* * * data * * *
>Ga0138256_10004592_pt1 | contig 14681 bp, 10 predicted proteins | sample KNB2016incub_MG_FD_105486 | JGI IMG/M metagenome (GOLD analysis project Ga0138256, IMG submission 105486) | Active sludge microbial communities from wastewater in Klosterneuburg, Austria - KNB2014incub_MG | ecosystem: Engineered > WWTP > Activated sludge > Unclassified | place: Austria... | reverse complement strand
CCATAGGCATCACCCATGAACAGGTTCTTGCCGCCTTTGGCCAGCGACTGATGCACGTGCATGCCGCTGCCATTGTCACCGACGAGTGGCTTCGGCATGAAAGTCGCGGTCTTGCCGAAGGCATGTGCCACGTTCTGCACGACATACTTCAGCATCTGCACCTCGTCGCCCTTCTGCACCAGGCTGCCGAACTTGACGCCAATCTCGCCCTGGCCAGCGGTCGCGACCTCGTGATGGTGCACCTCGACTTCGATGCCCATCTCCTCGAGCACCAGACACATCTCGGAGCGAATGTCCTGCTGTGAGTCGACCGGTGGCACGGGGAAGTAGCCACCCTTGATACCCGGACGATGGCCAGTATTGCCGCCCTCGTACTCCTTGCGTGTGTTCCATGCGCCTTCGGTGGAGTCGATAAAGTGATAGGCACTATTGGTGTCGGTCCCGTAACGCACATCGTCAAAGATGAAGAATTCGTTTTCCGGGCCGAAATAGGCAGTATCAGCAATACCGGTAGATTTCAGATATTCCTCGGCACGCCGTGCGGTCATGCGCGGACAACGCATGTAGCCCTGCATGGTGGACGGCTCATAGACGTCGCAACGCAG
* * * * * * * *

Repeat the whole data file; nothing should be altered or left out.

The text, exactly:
>Ga0138256_10004592_pt1 | contig 14681 bp, 10 predicted proteins | sample KNB2016incub_MG_FD_105486 | JGI IMG/M metagenome (GOLD analysis project Ga0138256, IMG submission 105486) | Active sludge microbial communities from wastewater in Klosterneuburg, Austria - KNB2014incub_MG | ecosystem: Engineered > WWTP > Activated sludge > Unclassified | place: Austria... | reverse complement strand
CCATAGGCATCACCCATGAACAGGTTCTTGCCGCCTTTGGCCAGCGACTGATGCACGTGCATGCCGCTGCCATTGTCACCGACGAGTGGCTTCGGCATGAAAGTCGCGGTCTTGCCGAAGGCATGTGCCACGTTCTGCACGACATACTTCAGCATCTGCACCTCGTCGCCCTTCTGCACCAGGCTGCCGAACTTGACGCCAATCTCGCCCTGGCCAGCGGTCGCGACCTCGTGATGGTGCACCTCGACTTCGATGCCCATCTCCTCGAGCACCAGACACATCTCGGAGCGAATGTCCTGCTGTGAGTCGACCGGTGGCACGGGGAAGTAGCCACCCTTGATACCCGGACGATGGCCAGTATTGCCGCCCTCGTACTCCTTGCGTGTGTTCCATGCGCCTTCGGTGGAGTCGATAAAGTGATAGGCACTATTGGTGTCGGTCCCGTAACGCACATCGTCAAAGATGAAGAATTCGTTTTCCGGGCCGAAATAGGCAGTATCAGCAATACCGGTAGATTTCAGATATTCCTCGGCACGCCGTGCGGTCATGCGCGGACAACGCATGTAGCCCTGCATGGTGGACGGCTCATAGACGTCGCAACGCAG